A retrospective piece written by Antarctic photographer Frank Hurley’s granddaugther, Julie Byrnes

Back In The Day . . . 1915
Finding Frank
*By Julie Byrnes, granddaughter of legendary Antarctic and wartime photographer Frank Hurley.



Try waking up to a picture of the Endurance about to disintegrate in pack ice in 1915 in the Weddell Sea during an Antarctic expedition. While it may be one of my grandfather’s most famous photographs, taken using 25 flash powder flares wired to the camera at 70 below freezing, it’s not for dreaming material or winter viewing first thing in the morning.


My grandmother might also have had nightmares moving around their Collaroy Plateau home at night, bumping into scary New Guinea artefacts from her husband’s expeditions. I understand most of these child-scary goodies are now in the museum, while most glass negatives and photos are in institutions of one kind or another.


While New Guinea artefacts may have been scary, the house itself at Collaroy Plateau, Sydney, was a child’s delight; the then enormous window overlooking Narrabeen Lakes was the biggest I’d seen and, being ever the artist, my grandfather had captured a stunning view. Best of all was the cavernous, mysterious darkroom with stone walls under the house. It was seriously off limits to little people, but we must have had a peek at some stage as the red lights, chemical smells, the sound of running water, black curtains and strangely shaped white sinks aren’t a figment of my imagination. All sorts of magic must have happened in there – and he performed it all without Photoshop.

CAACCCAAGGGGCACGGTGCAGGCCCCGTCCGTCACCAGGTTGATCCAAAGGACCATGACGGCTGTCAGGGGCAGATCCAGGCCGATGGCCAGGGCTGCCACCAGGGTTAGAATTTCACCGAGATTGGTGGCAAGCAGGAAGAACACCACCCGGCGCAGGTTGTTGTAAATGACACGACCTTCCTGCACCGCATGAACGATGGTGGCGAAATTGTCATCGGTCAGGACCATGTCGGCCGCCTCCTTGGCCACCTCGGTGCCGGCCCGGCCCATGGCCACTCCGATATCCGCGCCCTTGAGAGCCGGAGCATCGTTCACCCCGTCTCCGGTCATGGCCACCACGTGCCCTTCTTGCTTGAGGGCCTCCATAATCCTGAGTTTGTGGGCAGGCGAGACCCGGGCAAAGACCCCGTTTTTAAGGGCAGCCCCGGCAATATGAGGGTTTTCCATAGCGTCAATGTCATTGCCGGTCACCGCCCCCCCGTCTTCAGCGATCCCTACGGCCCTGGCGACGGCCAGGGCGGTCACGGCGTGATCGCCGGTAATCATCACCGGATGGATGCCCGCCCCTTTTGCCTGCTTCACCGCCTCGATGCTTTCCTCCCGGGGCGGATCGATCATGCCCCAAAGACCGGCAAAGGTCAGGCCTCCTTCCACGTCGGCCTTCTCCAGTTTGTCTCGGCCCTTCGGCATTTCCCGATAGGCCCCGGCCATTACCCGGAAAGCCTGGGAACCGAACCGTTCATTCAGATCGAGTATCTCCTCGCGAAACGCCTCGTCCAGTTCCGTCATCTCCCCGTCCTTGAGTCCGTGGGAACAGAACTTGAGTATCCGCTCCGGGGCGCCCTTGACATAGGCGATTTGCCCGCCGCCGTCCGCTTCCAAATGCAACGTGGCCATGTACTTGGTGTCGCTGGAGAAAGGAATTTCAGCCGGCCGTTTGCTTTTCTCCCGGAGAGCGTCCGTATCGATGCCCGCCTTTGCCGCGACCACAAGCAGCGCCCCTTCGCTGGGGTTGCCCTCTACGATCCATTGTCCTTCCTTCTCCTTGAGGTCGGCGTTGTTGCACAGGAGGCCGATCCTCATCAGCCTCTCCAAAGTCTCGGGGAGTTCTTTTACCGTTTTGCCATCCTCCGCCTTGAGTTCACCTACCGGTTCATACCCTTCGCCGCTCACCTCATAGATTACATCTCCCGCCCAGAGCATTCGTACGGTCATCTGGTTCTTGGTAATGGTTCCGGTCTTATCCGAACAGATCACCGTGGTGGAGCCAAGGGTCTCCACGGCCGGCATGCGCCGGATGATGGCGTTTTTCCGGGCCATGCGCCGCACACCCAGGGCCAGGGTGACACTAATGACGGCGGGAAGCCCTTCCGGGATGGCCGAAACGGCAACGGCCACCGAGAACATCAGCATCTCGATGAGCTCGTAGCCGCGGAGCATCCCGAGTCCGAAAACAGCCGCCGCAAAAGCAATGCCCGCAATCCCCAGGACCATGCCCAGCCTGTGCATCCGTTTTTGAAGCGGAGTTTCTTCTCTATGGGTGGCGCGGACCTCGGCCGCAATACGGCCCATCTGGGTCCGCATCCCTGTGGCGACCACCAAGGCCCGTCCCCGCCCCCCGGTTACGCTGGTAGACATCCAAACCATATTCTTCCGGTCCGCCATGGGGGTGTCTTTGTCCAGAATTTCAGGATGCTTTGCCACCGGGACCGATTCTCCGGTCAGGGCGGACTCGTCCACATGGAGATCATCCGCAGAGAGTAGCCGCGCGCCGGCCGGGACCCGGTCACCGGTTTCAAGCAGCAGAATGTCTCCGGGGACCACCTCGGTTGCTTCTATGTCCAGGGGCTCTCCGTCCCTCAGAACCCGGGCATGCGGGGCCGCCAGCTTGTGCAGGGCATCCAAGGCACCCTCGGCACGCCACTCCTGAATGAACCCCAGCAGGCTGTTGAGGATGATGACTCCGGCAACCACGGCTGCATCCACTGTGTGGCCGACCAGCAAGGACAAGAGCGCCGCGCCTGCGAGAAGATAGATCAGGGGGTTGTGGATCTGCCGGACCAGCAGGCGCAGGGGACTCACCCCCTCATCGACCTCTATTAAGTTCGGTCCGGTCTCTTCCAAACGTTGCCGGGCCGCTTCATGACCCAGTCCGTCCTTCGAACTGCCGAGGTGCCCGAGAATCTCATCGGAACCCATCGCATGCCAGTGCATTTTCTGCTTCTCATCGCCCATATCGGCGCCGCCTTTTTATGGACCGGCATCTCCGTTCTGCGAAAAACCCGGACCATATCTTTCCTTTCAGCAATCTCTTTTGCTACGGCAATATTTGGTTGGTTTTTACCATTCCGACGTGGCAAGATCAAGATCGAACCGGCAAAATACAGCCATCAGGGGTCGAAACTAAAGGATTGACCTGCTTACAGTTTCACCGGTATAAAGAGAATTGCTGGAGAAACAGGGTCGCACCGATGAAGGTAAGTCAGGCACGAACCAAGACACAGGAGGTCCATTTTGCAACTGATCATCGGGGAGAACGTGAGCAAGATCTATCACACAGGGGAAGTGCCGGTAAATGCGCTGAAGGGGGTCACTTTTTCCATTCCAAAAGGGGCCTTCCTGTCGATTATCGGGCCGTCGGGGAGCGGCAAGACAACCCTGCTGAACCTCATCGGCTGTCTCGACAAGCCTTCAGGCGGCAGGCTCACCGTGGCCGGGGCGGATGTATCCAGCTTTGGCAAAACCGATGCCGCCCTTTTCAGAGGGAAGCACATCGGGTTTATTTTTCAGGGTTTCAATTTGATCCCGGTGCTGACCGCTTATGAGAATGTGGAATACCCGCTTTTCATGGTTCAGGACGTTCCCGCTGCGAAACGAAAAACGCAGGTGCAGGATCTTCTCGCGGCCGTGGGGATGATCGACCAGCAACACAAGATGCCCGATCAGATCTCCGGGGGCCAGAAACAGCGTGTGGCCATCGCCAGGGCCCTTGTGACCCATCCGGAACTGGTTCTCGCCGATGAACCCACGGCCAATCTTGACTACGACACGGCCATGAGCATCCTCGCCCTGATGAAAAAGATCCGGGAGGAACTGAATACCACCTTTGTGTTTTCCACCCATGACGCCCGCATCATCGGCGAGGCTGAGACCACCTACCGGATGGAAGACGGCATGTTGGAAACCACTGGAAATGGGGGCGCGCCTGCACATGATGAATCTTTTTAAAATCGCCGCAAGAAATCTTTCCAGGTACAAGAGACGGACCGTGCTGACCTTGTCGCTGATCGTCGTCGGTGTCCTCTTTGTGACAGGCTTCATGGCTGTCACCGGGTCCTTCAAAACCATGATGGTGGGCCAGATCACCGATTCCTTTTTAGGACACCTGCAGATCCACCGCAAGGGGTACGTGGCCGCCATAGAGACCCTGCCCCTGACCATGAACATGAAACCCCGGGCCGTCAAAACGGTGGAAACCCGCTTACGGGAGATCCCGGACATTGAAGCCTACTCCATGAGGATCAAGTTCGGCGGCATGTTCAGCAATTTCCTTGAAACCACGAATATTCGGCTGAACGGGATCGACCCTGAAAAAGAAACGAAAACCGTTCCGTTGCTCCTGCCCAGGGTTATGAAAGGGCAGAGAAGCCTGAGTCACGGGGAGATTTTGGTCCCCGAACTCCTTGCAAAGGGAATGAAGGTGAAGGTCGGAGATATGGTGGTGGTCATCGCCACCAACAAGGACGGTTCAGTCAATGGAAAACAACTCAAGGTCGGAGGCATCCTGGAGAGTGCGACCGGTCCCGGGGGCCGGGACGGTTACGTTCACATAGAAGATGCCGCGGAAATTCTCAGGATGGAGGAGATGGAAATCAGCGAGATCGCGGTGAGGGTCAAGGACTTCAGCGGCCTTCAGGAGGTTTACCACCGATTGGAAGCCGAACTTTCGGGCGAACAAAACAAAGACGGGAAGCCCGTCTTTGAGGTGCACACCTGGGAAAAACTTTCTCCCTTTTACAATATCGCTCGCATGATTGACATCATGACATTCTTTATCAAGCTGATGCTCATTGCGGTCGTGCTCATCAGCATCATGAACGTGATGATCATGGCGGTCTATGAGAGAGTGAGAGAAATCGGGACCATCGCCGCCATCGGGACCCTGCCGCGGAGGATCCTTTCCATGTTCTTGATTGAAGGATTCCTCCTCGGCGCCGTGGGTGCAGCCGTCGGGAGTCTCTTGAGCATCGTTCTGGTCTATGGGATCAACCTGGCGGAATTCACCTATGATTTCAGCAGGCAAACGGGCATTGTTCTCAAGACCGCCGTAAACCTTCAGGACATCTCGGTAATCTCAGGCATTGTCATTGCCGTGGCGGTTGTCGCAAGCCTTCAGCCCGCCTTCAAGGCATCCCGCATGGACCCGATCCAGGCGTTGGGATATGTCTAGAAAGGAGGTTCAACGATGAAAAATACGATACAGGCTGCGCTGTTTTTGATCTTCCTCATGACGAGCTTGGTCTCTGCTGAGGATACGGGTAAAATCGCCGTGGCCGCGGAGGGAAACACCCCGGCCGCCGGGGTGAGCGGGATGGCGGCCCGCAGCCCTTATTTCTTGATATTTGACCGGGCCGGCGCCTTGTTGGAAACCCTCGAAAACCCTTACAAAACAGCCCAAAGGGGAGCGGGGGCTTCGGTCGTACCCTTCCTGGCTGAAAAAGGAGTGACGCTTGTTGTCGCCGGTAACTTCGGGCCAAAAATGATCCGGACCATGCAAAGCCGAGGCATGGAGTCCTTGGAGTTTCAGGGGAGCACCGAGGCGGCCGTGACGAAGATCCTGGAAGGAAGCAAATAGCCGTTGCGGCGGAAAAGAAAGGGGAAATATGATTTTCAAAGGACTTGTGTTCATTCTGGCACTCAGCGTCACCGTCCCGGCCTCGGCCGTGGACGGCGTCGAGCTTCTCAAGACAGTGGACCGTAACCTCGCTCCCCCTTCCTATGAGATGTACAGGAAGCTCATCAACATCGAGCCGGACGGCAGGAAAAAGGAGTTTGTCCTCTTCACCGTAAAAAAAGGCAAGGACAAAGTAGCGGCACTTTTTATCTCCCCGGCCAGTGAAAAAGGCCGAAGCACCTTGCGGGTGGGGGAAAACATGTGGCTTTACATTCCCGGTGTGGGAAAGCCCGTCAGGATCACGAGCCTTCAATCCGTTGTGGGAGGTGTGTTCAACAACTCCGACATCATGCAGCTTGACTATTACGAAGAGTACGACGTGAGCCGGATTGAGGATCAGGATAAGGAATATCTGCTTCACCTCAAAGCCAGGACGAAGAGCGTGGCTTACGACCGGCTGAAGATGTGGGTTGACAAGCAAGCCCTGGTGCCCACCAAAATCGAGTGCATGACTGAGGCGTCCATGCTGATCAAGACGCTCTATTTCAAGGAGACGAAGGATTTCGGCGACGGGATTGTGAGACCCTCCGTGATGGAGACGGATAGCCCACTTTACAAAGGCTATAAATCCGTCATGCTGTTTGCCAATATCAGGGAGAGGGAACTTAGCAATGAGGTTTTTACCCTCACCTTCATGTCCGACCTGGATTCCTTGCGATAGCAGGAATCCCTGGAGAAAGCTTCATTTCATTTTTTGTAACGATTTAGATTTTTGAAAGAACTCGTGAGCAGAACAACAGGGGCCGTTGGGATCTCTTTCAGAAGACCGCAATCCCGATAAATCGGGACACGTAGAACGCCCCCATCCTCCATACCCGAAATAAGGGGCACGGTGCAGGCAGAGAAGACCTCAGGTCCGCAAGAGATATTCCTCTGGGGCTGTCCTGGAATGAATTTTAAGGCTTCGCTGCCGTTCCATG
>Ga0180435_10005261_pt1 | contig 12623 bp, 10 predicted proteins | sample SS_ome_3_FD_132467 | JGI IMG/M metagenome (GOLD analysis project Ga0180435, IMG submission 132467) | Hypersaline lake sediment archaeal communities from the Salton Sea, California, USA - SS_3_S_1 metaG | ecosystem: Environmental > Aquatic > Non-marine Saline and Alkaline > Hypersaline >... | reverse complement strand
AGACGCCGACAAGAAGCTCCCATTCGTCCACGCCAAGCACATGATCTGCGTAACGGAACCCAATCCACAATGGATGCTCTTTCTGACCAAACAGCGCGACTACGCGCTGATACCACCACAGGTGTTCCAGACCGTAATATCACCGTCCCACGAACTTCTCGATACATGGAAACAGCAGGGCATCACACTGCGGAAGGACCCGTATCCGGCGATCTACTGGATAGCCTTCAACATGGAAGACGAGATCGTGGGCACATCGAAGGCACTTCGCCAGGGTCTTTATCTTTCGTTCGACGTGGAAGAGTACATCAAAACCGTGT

Sadly, the child takes all this in stride, and now I’d revisit to take notes and get out the digital. (Forget his glass plates and two-tonne cameras.) Then I’d flick a quick photo via email over the phone to Australian Traveller. Such irony. These men sailed in flimsy ships, their dress didn’t resemble micro-fibrous, breathing, keep-out-the-cold, no-sweat materials, and they hadn’t heard about satellite dishes, emails or storing photos on CDs. Still they accomplished feats of skill and courage grander than most of us will ever approach.


My memorabilia is limited, but I greatly appreciate the statuesque photo of my grandfather in whites taken in his early 30s, the everlasting 1915 photo of the “spectre ship”, the Endurance, and the early photo of grandfather, Sir Douglas Mawson and crew members on a 1930 expedition to Antarctica. Reproductions they may be, but nonetheless, for me they are priceless.

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